NBC News and msnbc.com
updated 4/8/2009 5:30:21 PM ET 2009-04-08T21:30:21

New York City Mayor Michael Bloomberg told department heads Wednesday to identify thousands of city employees for layoffs by next Monday because the city’s economic outlook has continued to deteriorate and tax revenues remain short of projections, according to a letter obtained by NBC News.

Sources at City Hall said as many as 7,000 more jobs could be eliminated. Bloomberg’s budget plan for next fiscal year, which begins July 1, already included at least 1,300 layoffs; the new round of reductions would bring the likely total to more than 8,300.

Those layoffs would cut even more from a city bureaucracy that lost 9,000 workers in January.

Most city agencies, including the Health Department, the Buildings Department and the Administration for Children’s Services, face an additional 4 percent reduction, according to the letter, written by city Finance Director Mark Page and obtained Wednesday afternoon by NBC station WNBC of New York.

However, some agencies will take less of a hit. Uniformed services like the police and the fire department face additional cuts of only one-half of 1 percent, and schools are being asked for a smaller 1.4 percent reduction.

Bloomberg gave his department heads until noon ET Monday to decide which jobs will go. Page said that he was willing to consider alternatives to layoffs but that there was not much left to cut other than jobs because the budget had been slashed so much already.

“Given the efficiencies you have already achieved, this next step would most likely rely heavily on additional headcount reductions, whether through attrition, or, as is more likely, through layoffs,” Page warned.

Familiar story for big cities
New York is being crippled by the same economic problems that have led to deep cuts in many of the nation’s major cities:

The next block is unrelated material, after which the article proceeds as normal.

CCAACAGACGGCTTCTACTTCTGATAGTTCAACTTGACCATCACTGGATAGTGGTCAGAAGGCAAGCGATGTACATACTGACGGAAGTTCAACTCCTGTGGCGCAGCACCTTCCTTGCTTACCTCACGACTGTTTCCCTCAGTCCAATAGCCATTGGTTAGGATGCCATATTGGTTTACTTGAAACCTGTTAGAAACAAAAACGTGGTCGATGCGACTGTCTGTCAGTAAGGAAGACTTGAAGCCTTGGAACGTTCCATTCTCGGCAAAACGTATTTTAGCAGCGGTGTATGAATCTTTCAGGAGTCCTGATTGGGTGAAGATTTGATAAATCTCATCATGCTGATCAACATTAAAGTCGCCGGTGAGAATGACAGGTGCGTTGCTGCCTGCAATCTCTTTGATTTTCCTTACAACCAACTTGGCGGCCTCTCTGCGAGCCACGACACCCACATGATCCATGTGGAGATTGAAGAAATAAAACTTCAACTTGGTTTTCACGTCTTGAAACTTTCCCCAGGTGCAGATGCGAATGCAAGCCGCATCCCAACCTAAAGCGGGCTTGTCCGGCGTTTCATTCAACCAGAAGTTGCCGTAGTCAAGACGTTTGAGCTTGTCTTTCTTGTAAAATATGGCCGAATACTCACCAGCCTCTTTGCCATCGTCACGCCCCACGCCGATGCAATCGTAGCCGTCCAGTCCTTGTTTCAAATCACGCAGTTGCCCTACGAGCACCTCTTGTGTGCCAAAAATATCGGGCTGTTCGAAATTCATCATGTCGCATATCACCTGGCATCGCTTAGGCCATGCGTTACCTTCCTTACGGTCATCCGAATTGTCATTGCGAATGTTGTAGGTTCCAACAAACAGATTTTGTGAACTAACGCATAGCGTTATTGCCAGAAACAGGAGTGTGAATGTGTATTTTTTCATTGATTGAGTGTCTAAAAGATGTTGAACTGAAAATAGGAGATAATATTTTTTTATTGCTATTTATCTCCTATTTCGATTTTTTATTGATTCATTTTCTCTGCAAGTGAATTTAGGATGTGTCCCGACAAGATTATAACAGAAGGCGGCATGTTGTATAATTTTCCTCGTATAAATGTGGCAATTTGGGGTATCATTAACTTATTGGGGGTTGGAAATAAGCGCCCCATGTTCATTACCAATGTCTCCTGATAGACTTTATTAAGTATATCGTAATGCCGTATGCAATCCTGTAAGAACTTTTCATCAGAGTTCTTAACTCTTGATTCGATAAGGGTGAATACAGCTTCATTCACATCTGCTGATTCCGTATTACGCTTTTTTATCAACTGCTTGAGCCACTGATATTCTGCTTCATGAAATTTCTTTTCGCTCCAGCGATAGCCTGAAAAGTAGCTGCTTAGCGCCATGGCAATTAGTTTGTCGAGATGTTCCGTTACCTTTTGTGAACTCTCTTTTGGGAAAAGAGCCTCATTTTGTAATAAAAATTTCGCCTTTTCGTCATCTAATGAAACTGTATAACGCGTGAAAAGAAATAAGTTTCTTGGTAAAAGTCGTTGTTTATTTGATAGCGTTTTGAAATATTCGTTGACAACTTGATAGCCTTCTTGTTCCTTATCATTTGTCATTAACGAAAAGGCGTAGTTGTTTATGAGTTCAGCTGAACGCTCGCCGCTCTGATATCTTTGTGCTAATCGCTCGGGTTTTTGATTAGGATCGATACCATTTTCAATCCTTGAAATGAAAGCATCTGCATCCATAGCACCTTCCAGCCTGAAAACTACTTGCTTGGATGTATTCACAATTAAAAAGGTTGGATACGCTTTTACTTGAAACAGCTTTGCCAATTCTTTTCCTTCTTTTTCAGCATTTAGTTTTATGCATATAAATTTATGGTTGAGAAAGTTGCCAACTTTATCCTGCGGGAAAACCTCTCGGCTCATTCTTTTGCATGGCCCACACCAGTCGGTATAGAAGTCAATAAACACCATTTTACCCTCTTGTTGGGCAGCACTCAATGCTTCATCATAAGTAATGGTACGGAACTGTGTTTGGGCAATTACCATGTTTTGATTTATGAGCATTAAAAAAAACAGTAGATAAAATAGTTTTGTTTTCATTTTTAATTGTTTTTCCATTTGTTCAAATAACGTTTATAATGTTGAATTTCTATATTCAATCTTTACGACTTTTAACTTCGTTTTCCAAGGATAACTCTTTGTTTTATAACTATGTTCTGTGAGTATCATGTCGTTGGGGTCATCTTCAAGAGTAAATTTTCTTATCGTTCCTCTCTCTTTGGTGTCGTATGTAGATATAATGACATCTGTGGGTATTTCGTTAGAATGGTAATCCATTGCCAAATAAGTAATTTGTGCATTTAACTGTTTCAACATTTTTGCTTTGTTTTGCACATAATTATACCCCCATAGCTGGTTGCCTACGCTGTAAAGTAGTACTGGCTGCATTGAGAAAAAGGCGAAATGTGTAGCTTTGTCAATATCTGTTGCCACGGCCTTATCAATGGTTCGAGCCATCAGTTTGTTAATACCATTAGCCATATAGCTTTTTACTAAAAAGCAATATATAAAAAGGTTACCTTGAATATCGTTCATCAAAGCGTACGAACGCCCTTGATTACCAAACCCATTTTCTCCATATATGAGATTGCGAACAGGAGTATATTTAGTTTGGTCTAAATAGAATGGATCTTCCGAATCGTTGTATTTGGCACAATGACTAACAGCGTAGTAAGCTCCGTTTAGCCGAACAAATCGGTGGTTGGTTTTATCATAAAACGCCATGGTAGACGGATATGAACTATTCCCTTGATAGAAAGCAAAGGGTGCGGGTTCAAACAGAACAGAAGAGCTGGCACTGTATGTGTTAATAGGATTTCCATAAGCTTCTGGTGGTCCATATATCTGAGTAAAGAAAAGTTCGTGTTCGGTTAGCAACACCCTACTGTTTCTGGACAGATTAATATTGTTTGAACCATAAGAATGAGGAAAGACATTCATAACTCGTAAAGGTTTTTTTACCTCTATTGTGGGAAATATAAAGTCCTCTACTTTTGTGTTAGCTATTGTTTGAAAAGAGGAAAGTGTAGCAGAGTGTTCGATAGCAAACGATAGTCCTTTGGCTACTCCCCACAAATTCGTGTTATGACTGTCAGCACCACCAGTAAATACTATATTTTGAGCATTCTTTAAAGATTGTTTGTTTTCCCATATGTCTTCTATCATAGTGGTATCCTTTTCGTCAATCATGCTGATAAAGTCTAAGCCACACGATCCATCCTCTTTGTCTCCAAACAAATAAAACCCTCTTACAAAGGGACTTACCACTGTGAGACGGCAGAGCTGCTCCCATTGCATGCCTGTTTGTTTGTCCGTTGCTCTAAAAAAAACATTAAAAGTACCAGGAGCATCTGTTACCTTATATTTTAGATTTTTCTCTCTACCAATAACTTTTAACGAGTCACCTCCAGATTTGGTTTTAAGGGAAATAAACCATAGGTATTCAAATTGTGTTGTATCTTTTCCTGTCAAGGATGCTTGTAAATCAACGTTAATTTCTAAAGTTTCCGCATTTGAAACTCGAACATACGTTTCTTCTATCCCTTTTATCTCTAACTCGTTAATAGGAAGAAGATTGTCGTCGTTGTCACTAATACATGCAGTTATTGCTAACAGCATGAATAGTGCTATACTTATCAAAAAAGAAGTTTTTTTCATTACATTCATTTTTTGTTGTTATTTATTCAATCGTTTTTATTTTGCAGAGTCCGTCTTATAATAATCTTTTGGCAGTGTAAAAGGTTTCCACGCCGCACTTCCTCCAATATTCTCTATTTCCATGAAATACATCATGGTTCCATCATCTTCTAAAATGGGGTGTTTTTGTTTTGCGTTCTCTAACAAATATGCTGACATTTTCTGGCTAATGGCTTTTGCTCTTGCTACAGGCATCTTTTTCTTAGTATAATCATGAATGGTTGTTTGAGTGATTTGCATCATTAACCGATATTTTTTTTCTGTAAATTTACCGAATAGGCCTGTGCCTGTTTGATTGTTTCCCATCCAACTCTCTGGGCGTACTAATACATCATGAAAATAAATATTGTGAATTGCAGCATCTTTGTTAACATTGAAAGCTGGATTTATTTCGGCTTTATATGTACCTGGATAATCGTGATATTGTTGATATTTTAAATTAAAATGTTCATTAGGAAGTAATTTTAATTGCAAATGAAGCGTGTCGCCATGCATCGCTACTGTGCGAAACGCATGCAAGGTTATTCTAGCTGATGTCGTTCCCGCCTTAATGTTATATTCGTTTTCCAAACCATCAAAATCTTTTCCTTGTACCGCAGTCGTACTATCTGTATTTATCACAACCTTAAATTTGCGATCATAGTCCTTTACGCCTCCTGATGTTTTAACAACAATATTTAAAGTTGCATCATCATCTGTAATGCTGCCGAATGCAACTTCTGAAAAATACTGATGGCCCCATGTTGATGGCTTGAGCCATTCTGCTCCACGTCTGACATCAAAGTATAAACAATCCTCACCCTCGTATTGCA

• In Washington, D.C., where the city’s chief financial officer has projected a $1 billion deficit within three years, Mayor Adrian Fenty proposed 1,632 municipal layoffs in his 2010 budget last month.
  • Los Angeles Mayor Antonio Villaraigosa warned that the city faces nearly 3,000 layoffs if it could not cut costs to reduce its projected fiscal 2010-11 deficit of nearly $1 billion.
  • Boston: Mayor Tom Menino’s 2010 budget envisions $2.4 billion in cuts that would require 565 layoffs.

Bloomberg is wrestling with a projected midyear budget deficit of $4 billion. Officials said his letter Wednesday was intended to persuade state lawmakers and municipal unions to cooperate on several initiatives he has proposed.

Among them, the mayor has asked the Legislature to allow the city to raise the sales tax above its current 8.375 percent. He has also urged lawmakers and the unions to create a new, less-generous pension tier for new employees, and he has said city employees should pay 10 percent of their health insurance premiums.

By Melissa Russo of NBC station WNBC of New York and Alex Johnson of msnbc.com.


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